Whilst all of the other three providers presented their solutions in May 2019, Markit didn’t appear until September 2019. No idea what the delay was, but let’s see where this approach differs…

  • Purely transaction based. Now that IS different.
  • OIS and Futures based.
  • Both spot- and forward-starting. Again, different.
  • Volume-weighted calculation. I think this is different as well.
  • Transactions across a variety of Trading Venues and CCPs.
  • Eligible transactions must be cleared with at least one dealer involved.

The paper outlines a “calculation engine” which might set some alarm bells ringing regards complexity/transparency. However, it seems to be pretty simple in that it:

  • Allocates OIS trades to each day it references the underlying rate.
  • Calculates a volume-weighted average using observed transactions each day.
  • By extension, if there is no transaction data covering a future date, then the model must use some type of interpolation.
  • Let’s assume a step-rate function similar to the ICE futures model? The paper only describes an “end-of-day base curve” so it’s not 100% clear.

The Term Rate is calculated using this input curve data.

The paper doesn’t state explicitly where the data comes from, however it’s got to be from MarkitSERV data, right? From a SONIA perspective, it is hard to imagine where that might be different to the LCH data that LSEG reference on any given day?

It seems positive that this administrator is willing to look at combining spot- and forward-starting OIS, as it tends to be much easier using existing data rather than convincing a market to change what they quote and/or trade.

Where is the Data?

I do not know whether the publicly available presentations give all of the details that were presented to the SONIA Working Group. But I do wonder why none of the presentations include data on the underlying transactions?

To fill that gap, here is what I can find from the past six months of trading reported to SDRs:

  • A DV01 of £123m was reported to US SDRs in the past six months in SONIA OIS.
  • Of this, £25m in DV01 was spot-starting.
  • 80% of the risk is forward-starting.

80%! That is huge. So what is trading forward-starting?

SONIA risk that is traded and reported to SDRs is mainly forward-starting

Showing;

  • Most risk is traded out of either a 1 month, 2 month or 3 month forward start.
  • 1y1y trades are also very popular.
  • For 3 month tenor trades, they mostly trade out of the nearest IMM date.
  • For 1 month and 2 month tenors (which include MPC dated single period swaps), they mainly trade out of the next 3-4 MPC dates.

There is the possibility that this distribution of risk is skewed by the types of counterparties reporting GBP OIS risk to SDRs (maybe hedge fund heavy?). This is why I was looking forward to seeing some data out of LSEG or Markit that would show similar statistics.

Presented with this risk profile, it looks to me like we need a model that incorporates forward risk traded in OIS markets into a term fixing. Or we start using forward fixings on MPC dates, and it is up to end users or their banks to volume weight their hedges?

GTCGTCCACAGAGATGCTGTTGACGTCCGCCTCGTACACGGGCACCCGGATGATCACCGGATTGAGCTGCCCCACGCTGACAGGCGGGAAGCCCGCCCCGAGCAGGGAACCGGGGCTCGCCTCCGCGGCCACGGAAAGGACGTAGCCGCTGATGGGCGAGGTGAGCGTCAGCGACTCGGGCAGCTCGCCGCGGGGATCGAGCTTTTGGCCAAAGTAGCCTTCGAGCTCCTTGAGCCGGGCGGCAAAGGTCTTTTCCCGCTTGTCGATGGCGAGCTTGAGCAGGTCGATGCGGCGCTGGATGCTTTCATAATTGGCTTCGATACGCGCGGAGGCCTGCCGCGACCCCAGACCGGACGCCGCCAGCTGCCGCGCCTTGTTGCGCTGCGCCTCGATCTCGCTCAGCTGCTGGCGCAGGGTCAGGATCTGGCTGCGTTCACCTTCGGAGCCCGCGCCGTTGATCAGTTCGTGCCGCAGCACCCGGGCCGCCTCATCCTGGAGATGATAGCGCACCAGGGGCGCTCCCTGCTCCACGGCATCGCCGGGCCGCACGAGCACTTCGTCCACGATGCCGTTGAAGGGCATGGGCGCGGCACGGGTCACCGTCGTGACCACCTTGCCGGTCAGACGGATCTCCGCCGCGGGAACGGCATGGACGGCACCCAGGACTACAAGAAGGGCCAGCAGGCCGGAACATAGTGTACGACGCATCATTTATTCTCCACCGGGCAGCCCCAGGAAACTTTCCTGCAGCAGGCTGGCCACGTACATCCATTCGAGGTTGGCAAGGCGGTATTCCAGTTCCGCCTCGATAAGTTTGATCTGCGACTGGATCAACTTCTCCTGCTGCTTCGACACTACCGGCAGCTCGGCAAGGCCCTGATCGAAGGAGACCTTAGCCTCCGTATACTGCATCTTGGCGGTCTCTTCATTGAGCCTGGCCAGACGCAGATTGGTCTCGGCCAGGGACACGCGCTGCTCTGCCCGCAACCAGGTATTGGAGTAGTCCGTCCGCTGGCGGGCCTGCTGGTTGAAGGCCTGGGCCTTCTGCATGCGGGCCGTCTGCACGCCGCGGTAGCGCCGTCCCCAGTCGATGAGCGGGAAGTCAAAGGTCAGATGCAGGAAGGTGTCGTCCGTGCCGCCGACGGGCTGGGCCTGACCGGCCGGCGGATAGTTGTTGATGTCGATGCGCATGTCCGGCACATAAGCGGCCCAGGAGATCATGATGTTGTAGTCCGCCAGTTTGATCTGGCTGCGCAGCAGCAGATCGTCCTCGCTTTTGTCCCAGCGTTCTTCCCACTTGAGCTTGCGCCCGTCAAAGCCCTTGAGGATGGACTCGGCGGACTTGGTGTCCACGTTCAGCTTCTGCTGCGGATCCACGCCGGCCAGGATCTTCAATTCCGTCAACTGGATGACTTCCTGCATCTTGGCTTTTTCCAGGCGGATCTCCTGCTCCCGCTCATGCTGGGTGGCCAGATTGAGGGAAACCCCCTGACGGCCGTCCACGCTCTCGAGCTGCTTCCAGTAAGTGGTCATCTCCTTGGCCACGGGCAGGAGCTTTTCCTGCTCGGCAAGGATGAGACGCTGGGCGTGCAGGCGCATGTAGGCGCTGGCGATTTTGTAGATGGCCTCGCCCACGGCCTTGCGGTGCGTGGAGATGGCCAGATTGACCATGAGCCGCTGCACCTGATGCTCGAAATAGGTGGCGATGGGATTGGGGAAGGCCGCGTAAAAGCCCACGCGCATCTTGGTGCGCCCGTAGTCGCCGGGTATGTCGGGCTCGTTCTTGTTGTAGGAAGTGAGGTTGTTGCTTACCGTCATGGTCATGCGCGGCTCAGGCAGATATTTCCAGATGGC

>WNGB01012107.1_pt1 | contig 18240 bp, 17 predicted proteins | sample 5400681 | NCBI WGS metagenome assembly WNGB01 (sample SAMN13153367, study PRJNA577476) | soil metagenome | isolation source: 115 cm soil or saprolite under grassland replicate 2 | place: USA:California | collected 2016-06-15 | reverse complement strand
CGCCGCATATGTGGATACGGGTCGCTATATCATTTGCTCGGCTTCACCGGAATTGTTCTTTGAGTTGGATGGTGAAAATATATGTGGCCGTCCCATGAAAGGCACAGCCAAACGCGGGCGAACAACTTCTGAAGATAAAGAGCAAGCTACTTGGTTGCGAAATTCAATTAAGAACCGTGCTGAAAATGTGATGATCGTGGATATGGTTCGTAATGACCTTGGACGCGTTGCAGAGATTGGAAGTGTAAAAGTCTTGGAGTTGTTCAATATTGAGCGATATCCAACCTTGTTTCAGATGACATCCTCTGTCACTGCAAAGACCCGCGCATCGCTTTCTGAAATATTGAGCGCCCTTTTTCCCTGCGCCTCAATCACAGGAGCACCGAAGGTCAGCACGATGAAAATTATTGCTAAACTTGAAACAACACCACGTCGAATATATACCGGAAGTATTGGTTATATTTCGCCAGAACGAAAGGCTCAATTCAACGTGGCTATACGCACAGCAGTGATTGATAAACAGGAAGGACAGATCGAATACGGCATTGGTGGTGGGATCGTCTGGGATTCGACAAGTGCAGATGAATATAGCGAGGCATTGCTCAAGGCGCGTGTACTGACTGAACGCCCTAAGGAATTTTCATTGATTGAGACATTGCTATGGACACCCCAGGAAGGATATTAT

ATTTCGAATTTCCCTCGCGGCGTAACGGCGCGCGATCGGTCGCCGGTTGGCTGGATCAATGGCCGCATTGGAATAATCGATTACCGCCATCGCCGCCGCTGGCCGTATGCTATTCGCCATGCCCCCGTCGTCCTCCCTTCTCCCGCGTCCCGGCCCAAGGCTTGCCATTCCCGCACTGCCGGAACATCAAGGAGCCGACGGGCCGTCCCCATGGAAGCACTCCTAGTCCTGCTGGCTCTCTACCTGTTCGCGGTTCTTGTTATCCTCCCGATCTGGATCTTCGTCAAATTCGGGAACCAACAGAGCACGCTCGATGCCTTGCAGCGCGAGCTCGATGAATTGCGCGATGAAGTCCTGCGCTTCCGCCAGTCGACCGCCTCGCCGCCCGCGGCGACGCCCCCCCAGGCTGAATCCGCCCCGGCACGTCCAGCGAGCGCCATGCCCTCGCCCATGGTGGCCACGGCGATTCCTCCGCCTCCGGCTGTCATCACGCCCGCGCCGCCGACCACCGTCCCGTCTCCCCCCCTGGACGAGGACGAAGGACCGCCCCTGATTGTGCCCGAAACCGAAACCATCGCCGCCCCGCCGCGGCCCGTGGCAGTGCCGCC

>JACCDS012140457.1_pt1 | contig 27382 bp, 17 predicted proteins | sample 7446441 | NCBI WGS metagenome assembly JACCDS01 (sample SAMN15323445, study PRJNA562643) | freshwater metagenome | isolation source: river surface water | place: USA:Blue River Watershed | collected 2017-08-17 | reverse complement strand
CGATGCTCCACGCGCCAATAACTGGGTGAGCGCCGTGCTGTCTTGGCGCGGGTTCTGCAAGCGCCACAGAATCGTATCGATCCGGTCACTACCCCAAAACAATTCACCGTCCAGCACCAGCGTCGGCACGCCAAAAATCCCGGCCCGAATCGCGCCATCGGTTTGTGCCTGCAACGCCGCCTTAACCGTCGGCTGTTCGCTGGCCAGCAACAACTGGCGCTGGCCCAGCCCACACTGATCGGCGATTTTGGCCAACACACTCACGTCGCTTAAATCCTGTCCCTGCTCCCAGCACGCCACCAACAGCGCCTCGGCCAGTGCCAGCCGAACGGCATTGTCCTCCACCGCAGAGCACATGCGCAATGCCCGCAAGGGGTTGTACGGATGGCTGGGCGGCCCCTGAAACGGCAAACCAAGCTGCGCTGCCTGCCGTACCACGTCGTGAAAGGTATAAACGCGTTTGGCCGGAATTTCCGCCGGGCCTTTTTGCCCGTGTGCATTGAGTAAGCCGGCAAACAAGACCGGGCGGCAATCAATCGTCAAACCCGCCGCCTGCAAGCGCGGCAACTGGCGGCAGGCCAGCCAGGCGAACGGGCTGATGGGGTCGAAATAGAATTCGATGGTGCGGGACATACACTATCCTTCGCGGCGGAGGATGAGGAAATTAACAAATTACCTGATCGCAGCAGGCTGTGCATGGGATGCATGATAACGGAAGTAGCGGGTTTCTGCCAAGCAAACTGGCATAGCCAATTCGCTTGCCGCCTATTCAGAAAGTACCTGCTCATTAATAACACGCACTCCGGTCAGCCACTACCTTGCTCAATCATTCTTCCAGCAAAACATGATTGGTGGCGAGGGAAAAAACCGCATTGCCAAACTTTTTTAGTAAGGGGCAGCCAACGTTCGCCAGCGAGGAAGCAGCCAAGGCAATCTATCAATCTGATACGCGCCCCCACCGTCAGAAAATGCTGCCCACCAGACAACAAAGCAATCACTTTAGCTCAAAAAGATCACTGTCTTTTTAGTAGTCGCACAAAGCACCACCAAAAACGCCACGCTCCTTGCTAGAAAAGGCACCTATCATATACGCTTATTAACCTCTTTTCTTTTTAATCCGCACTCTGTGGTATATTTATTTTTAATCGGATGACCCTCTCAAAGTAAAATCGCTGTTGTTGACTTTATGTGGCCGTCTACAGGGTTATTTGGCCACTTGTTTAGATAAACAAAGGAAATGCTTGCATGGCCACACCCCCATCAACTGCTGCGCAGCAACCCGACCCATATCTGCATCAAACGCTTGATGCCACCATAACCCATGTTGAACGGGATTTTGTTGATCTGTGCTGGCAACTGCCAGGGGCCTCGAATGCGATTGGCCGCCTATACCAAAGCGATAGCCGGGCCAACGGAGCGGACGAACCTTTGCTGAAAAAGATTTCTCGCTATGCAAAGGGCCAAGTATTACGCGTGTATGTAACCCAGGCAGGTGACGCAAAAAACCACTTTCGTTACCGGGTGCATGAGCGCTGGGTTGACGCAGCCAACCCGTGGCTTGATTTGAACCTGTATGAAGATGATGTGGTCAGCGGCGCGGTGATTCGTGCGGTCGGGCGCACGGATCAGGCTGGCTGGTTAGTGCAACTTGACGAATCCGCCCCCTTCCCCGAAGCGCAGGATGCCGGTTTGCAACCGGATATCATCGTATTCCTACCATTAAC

The downside of that is that it can be interpreted as complicated. I do not think it has to be complicated if well communicated.

It is notable that three of the four providers have preferred to incorporate spot-starting quotes into the fixing process. Maybe this is because incorporating actual spot-starting instruments aids transparency in the fixing process?

It is an interesting conundrum to solve. Will the market really start creating CLOBs in the derivatives market to solve it or do we need a Markit-like approach?

Answers in the comments below.

And of course I cannot help but note that it is a real shame that a free solution couldn’t be created from MIFID II data…

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One thought on “SONIA Term Rates – which is best?

  1. Hi Chris – a useful summary to save end users going through the presentations, which as you state lack detail in certain instances.

    The official sector in the UK are pushing for a CLOB model since it is deemed easier for end-users to understand and compare to what is seen as quoted on MTFs/SEFs. Whereas I am sure ex-swap traders and market participants would consider a step function to be simple, it is not altogether trivial to implement a bootstrapper which deals with different o/n rate step dates and instrument maturity dates. I can also see why high level talk of a “calculation engine” puts people off. There are also considerations around taking too wide a fixing window, or even the entire trading session – good luck in hedging anywhere close to the fixing rate in those cases (which has been an issue with the ICE Swap Rate).

    I think simplicity and transparency is really what end users of these rates will first and foremost demand. I think avoiding modeling is best for the market if at all possible but introducing some modeling as part of the waterfall shouldn’t be an issue (falling back to using a futures strip, for example). If LIBOR transition happens then volumes in spot starting trades will likely increase, whether that is from hedging of term fixing reset risk or other flows. This will keep the CLOBs “honest”. Whilst liquidity picks up and assuming market would support it (indications are there is commitment to support), using CLOB data as the top level of a waterfall would appear a good compromise. This is in fact in line with the current ICE Swap Rate methodology to pending the outcome of the ICE Swap Rate consultation, extending a similar model to shorter tenors seems achievable.